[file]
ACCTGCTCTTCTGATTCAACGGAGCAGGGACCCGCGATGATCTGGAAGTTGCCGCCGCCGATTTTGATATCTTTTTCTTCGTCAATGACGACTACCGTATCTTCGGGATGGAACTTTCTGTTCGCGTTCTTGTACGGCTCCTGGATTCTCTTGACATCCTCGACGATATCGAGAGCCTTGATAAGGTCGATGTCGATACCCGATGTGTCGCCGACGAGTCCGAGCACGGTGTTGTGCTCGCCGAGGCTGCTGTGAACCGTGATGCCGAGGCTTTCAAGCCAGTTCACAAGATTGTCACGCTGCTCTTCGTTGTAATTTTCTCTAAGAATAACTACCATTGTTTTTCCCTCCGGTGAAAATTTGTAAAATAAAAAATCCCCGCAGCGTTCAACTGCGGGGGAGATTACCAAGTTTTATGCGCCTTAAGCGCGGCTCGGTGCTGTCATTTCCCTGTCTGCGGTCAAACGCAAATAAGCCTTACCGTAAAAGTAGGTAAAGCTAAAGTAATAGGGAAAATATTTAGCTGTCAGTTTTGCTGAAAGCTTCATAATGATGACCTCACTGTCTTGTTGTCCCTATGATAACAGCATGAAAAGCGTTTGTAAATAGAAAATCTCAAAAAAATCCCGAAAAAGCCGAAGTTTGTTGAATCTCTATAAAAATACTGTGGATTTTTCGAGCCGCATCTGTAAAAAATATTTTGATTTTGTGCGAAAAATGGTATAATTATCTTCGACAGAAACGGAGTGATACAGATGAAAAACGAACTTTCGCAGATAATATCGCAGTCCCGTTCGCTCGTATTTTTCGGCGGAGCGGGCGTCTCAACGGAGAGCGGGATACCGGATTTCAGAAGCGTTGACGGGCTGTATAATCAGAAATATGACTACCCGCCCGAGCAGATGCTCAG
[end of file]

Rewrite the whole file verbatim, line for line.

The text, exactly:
ACCTGCTCTTCTGATTCAACGGAGCAGGGACCCGCGATGATCTGGAAGTTGCCGCCGCCGATTTTGATATCTTTTTCTTCGTCAATGACGACTACCGTATCTTCGGGATGGAACTTTCTGTTCGCGTTCTTGTACGGCTCCTGGATTCTCTTGACATCCTCGACGATATCGAGAGCCTTGATAAGGTCGATGTCGATACCCGATGTGTCGCCGACGAGTCCGAGCACGGTGTTGTGCTCGCCGAGGCTGCTGTGAACCGTGATGCCGAGGCTTTCAAGCCAGTTCACAAGATTGTCACGCTGCTCTTCGTTGTAATTTTCTCTAAGAATAACTACCATTGTTTTTCCCTCCGGTGAAAATTTGTAAAATAAAAAATCCCCGCAGCGTTCAACTGCGGGGGAGATTACCAAGTTTTATGCGCCTTAAGCGCGGCTCGGTGCTGTCATTTCCCTGTCTGCGGTCAAACGCAAATAAGCCTTACCGTAAAAGTAGGTAAAGCTAAAGTAATAGGGAAAATATTTAGCTGTCAGTTTTGCTGAAAGCTTCATAATGATGACCTCACTGTCTTGTTGTCCCTATGATAACAGCATGAAAAGCGTTTGTAAATAGAAAATCTCAAAAAAATCCCGAAAAAGCCGAAGTTTGTTGAATCTCTATAAAAATACTGTGGATTTTTCGAGCCGCATCTGTAAAAAATATTTTGATTTTGTGCGAAAAATGGTATAATTATCTTCGACAGAAACGGAGTGATACAGATGAAAAACGAACTTTCGCAGATAATATCGCAGTCCCGTTCGCTCGTATTTTTCGGCGGAGCGGGCGTCTCAACGGAGAGCGGGATACCGGATTTCAGAAGCGTTGACGGGCTGTATAATCAGAAATATGACTACCCGCCCGAGCAGATGCTCAG